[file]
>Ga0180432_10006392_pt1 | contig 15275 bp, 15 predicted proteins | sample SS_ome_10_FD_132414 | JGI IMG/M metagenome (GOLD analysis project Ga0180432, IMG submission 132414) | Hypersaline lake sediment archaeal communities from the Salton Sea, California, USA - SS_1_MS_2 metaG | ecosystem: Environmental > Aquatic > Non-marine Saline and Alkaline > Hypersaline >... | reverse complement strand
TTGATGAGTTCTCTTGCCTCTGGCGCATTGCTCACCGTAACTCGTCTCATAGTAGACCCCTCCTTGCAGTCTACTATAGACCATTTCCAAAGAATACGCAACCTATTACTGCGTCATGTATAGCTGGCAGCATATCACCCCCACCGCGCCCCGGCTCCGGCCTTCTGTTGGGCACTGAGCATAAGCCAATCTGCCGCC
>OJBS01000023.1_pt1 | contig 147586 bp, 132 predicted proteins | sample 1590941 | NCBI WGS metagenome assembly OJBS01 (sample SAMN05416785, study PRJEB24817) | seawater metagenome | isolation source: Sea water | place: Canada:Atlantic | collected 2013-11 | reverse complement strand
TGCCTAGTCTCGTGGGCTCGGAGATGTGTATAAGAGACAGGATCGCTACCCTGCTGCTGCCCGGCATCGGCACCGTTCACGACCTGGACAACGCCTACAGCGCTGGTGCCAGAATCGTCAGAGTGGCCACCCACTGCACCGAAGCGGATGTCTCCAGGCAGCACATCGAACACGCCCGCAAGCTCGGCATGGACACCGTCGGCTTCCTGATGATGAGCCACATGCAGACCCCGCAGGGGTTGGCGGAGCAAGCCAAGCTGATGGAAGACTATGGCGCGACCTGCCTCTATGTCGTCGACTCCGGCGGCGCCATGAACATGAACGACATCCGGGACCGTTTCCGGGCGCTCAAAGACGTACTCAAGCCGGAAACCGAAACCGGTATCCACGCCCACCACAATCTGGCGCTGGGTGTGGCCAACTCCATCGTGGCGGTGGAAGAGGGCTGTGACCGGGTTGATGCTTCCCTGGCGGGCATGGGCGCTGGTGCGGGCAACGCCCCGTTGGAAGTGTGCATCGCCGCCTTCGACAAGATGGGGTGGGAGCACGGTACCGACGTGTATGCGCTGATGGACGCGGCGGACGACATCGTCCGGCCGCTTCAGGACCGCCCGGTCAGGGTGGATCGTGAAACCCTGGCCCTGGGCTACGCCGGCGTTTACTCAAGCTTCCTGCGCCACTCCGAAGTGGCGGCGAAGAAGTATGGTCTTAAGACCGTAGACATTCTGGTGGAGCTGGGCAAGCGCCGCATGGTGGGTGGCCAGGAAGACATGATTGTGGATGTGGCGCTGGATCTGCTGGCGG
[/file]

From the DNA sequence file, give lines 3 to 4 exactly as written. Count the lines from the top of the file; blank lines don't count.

>OJBS01000023.1_pt1 | contig 147586 bp, 132 predicted proteins | sample 1590941 | NCBI WGS metagenome assembly OJBS01 (sample SAMN05416785, study PRJEB24817) | seawater metagenome | isolation source: Sea water | place: Canada:Atlantic | collected 2013-11 | reverse complement strand
TGCCTAGTCTCGTGGGCTCGGAGATGTGTATAAGAGACAGGATCGCTACCCTGCTGCTGCCCGGCATCGGCACCGTTCACGACCTGGACAACGCCTACAGCGCTGGTGCCAGAATCGTCAGAGTGGCCACCCACTGCACCGAAGCGGATGTCTCCAGGCAGCACATCGAACACGCCCGCAAGCTCGGCATGGACACCGTCGGCTTCCTGATGATGAGCCACATGCAGACCCCGCAGGGGTTGGCGGAGCAAGCCAAGCTGATGGAAGACTATGGCGCGACCTGCCTCTATGTCGTCGACTCCGGCGGCGCCATGAACATGAACGACATCCGGGACCGTTTCCGGGCGCTCAAAGACGTACTCAAGCCGGAAACCGAAACCGGTATCCACGCCCACCACAATCTGGCGCTGGGTGTGGCCAACTCCATCGTGGCGGTGGAAGAGGGCTGTGACCGGGTTGATGCTTCCCTGGCGGGCATGGGCGCTGGTGCGGGCAACGCCCCGTTGGAAGTGTGCATCGCCGCCTTCGACAAGATGGGGTGGGAGCACGGTACCGACGTGTATGCGCTGATGGACGCGGCGGACGACATCGTCCGGCCGCTTCAGGACCGCCCGGTCAGGGTGGATCGTGAAACCCTGGCCCTGGGCTACGCCGGCGTTTACTCAAGCTTCCTGCGCCACTCCGAAGTGGCGGCGAAGAAGTATGGTCTTAAGACCGTAGACATTCTGGTGGAGCTGGGCAAGCGCCGCATGGTGGGTGGCCAGGAAGACATGATTGTGGATGTGGCGCTGGATCTGCTGGCGG